Separate trials sought in UMd. murder, hate case

WASHINGTON — The former University of Maryland student charged with first-degree-murder and a hate crime in the stabbing of a black student visiting College Park wants two separate trials.

Lawyers for Sean Urbanski, 23, have filed a motion seeking to sever his two charges connected with the May 20, 2017, death of Richard Collins III.

Urbanski, who is white, goes on trial in January 2019; the maximum penalty in Maryland for first-degree murder is life with no chance of parole, and a hate crime resulting in death can bring a sentence of 20 years.

Urbanski’s lawyers say prosecutors’ evidence must be applicable to both crimes, and argue any racist material discovered on Urbanski’s phone and in a deleted Alt-Reich: Nation Facebook group would not be admissible if this were strictly a murder case.

If evidence on Urbanski’s phone “is even relevant, any probative value is greatly outweighed by the prejudicial affect (sic) this is sure to result from admission of these inflammatory multimedia files,” defense lawyers William Brennan and John McKenna write.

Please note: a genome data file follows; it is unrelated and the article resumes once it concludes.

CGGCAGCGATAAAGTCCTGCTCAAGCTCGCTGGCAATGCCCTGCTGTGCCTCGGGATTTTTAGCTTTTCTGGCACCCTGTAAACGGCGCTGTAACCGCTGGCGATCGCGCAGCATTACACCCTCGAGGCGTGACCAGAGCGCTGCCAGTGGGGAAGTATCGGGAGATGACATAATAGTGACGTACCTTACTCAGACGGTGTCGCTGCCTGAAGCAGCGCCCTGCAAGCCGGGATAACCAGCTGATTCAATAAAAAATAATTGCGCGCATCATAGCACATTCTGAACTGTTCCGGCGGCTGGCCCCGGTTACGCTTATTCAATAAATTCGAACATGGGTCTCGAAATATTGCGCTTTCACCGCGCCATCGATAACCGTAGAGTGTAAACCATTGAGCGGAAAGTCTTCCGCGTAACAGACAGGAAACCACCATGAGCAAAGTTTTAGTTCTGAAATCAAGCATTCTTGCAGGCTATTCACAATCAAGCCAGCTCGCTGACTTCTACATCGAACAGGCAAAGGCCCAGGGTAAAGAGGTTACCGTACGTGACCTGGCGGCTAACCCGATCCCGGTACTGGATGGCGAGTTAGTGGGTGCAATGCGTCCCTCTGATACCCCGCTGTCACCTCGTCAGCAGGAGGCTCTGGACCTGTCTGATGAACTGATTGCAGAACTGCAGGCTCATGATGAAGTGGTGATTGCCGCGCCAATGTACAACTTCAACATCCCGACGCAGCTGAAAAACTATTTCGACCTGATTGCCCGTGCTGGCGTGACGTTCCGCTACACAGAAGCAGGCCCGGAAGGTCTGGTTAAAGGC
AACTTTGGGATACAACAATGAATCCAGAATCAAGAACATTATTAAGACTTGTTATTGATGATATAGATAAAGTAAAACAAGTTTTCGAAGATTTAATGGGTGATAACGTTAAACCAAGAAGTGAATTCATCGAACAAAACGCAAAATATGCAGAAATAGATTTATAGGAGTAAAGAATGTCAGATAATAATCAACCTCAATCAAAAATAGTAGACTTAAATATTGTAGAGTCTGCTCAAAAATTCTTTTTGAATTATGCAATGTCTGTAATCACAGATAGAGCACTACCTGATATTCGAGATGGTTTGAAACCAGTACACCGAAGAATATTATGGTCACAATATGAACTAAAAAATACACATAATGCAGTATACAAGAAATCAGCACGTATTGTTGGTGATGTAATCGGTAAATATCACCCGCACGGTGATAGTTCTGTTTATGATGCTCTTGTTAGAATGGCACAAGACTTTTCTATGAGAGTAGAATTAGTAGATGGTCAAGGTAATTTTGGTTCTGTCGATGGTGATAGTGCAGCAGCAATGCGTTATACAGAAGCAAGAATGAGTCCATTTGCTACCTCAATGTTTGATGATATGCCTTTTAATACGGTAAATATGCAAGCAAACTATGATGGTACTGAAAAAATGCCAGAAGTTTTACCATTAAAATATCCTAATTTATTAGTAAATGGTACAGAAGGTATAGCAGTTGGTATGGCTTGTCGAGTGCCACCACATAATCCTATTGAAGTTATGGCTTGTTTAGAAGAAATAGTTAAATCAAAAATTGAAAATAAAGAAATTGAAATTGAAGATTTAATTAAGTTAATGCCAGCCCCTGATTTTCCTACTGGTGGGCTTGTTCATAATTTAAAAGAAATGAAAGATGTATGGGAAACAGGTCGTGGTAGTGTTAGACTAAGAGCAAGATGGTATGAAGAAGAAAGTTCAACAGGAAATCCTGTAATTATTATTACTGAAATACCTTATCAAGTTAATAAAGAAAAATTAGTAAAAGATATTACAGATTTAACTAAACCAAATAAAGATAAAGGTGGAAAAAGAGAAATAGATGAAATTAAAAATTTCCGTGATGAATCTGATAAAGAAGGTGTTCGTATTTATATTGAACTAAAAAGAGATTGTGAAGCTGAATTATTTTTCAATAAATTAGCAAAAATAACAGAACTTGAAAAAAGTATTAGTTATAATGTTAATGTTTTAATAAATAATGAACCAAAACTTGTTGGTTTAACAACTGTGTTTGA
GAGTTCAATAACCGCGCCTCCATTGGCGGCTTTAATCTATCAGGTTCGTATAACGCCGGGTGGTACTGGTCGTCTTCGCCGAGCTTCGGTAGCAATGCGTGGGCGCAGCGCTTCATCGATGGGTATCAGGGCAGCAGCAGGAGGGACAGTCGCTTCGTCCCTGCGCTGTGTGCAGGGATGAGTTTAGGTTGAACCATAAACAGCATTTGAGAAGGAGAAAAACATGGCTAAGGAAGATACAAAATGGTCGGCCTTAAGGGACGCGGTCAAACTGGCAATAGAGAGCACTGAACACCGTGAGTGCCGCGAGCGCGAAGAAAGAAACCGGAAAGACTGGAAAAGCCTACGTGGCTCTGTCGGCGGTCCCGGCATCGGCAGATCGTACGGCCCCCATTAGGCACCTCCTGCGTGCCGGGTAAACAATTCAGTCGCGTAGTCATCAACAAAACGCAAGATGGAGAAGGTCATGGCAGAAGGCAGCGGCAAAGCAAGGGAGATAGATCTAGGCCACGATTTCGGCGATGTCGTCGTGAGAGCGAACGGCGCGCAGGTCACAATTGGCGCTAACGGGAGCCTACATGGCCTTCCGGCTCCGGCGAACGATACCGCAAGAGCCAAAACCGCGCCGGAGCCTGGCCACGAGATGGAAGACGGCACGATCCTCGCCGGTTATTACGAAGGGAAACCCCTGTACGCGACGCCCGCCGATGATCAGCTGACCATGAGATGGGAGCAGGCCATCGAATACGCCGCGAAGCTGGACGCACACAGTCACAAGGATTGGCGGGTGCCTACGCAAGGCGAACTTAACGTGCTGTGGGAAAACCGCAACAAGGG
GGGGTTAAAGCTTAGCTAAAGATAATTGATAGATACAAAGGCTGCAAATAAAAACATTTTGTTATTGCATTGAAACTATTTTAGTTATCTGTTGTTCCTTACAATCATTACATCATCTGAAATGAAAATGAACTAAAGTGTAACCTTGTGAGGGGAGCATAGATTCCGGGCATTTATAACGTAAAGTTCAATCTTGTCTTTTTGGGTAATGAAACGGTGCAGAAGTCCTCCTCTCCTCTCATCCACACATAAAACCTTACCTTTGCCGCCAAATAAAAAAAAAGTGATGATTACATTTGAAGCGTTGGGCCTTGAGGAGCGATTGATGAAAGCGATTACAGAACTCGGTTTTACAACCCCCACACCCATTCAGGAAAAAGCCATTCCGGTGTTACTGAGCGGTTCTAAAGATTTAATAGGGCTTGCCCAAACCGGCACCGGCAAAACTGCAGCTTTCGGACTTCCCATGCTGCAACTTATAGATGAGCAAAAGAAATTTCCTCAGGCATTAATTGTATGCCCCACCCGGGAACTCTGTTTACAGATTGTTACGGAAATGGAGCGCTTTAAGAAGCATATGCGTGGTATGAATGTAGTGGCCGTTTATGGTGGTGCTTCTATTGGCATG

Collins, a Bowie State University student who had been recently commissioned as a U.S. Army second lieutenant, was killed as he and two friends waited for an Uber at a bus stop at 3 a.m.

Sources have told WTOP that surveillance video captured the killing. In addition, they said, Urbanski’s blood alcohol content showed he was legally drunk.

While neither Prince George’s County prosecutors nor Urbanski’s attorneys will discuss the specifics of this case, separate trials would give jurors more options in determining guilt or innocence.

With video evidence of a chance encounter, as well as forensic proof that Urbanski was drunk, the defense could argue this was a case of second-degree murder or manslaughter — or he could be found not guilty.

In addition, the defense could argue Urbanski was incapable of planning and executing a murder because he was intoxicated. That could eliminate the possibility of premeditation, which is required for a first-degree-murder conviction in Maryland.

Urbanski’s attorneys, Prince George’s County and federal prosecutors, as well as the FBI, have all declined to say whether a determination has been made about whether federal hate charges will be filed. In certain instances, federal hate crimes could make a defendant eligible for capital punishment.

Neal Augenstein

Neal Augenstein has been a reporter at WTOP since 1997. Through the years, Neal has covered many of the crimes and trials that have gripped the region. Neal's been pleased to receive awards over the years for hard news, feature reporting, use of sound and sports.

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